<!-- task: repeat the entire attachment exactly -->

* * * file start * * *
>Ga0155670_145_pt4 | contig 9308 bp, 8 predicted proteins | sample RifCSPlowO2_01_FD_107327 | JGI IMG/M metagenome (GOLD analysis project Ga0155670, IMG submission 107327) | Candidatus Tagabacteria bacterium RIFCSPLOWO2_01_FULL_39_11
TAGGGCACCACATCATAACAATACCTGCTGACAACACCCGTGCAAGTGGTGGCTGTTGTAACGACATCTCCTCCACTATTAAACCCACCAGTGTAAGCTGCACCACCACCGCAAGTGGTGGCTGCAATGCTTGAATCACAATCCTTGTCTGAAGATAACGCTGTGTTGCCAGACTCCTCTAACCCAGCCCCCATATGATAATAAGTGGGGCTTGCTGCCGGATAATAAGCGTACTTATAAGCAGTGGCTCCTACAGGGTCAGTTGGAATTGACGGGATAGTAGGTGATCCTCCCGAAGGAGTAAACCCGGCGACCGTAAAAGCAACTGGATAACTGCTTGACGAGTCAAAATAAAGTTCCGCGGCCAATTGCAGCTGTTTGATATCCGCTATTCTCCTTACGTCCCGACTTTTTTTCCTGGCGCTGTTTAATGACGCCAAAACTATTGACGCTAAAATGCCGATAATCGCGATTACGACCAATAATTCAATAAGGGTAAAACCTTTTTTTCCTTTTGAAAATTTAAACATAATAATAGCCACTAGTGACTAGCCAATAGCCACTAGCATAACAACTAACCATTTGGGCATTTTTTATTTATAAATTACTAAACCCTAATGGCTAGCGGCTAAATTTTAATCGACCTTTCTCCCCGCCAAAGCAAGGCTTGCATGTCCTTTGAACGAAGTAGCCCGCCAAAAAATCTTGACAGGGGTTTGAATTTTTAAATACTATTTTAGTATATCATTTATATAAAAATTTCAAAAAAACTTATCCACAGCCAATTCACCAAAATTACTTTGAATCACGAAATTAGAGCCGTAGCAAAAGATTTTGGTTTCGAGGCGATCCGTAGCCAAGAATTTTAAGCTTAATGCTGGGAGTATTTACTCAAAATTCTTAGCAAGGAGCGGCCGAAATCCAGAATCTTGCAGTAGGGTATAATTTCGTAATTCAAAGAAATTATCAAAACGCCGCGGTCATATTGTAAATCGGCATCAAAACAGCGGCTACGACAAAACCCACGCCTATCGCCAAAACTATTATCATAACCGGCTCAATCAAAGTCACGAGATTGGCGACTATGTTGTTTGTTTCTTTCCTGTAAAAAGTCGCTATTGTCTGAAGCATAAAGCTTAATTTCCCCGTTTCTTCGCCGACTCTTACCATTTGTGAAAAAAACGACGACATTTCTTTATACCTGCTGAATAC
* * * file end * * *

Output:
>Ga0155670_145_pt4 | contig 9308 bp, 8 predicted proteins | sample RifCSPlowO2_01_FD_107327 | JGI IMG/M metagenome (GOLD analysis project Ga0155670, IMG submission 107327) | Candidatus Tagabacteria bacterium RIFCSPLOWO2_01_FULL_39_11
TAGGGCACCACATCATAACAATACCTGCTGACAACACCCGTGCAAGTGGTGGCTGTTGTAACGACATCTCCTCCACTATTAAACCCACCAGTGTAAGCTGCACCACCACCGCAAGTGGTGGCTGCAATGCTTGAATCACAATCCTTGTCTGAAGATAACGCTGTGTTGCCAGACTCCTCTAACCCAGCCCCCATATGATAATAAGTGGGGCTTGCTGCCGGATAATAAGCGTACTTATAAGCAGTGGCTCCTACAGGGTCAGTTGGAATTGACGGGATAGTAGGTGATCCTCCCGAAGGAGTAAACCCGGCGACCGTAAAAGCAACTGGATAACTGCTTGACGAGTCAAAATAAAGTTCCGCGGCCAATTGCAGCTGTTTGATATCCGCTATTCTCCTTACGTCCCGACTTTTTTTCCTGGCGCTGTTTAATGACGCCAAAACTATTGACGCTAAAATGCCGATAATCGCGATTACGACCAATAATTCAATAAGGGTAAAACCTTTTTTTCCTTTTGAAAATTTAAACATAATAATAGCCACTAGTGACTAGCCAATAGCCACTAGCATAACAACTAACCATTTGGGCATTTTTTATTTATAAATTACTAAACCCTAATGGCTAGCGGCTAAATTTTAATCGACCTTTCTCCCCGCCAAAGCAAGGCTTGCATGTCCTTTGAACGAAGTAGCCCGCCAAAAAATCTTGACAGGGGTTTGAATTTTTAAATACTATTTTAGTATATCATTTATATAAAAATTTCAAAAAAACTTATCCACAGCCAATTCACCAAAATTACTTTGAATCACGAAATTAGAGCCGTAGCAAAAGATTTTGGTTTCGAGGCGATCCGTAGCCAAGAATTTTAAGCTTAATGCTGGGAGTATTTACTCAAAATTCTTAGCAAGGAGCGGCCGAAATCCAGAATCTTGCAGTAGGGTATAATTTCGTAATTCAAAGAAATTATCAAAACGCCGCGGTCATATTGTAAATCGGCATCAAAACAGCGGCTACGACAAAACCCACGCCTATCGCCAAAACTATTATCATAACCGGCTCAATCAAAGTCACGAGATTGGCGACTATGTTGTTTGTTTCTTTCCTGTAAAAAGTCGCTATTGTCTGAAGCATAAAGCTTAATTTCCCCGTTTCTTCGCCGACTCTTACCATTTGTGAAAAAAACGACGACATTTCTTTATACCTGCTGAATAC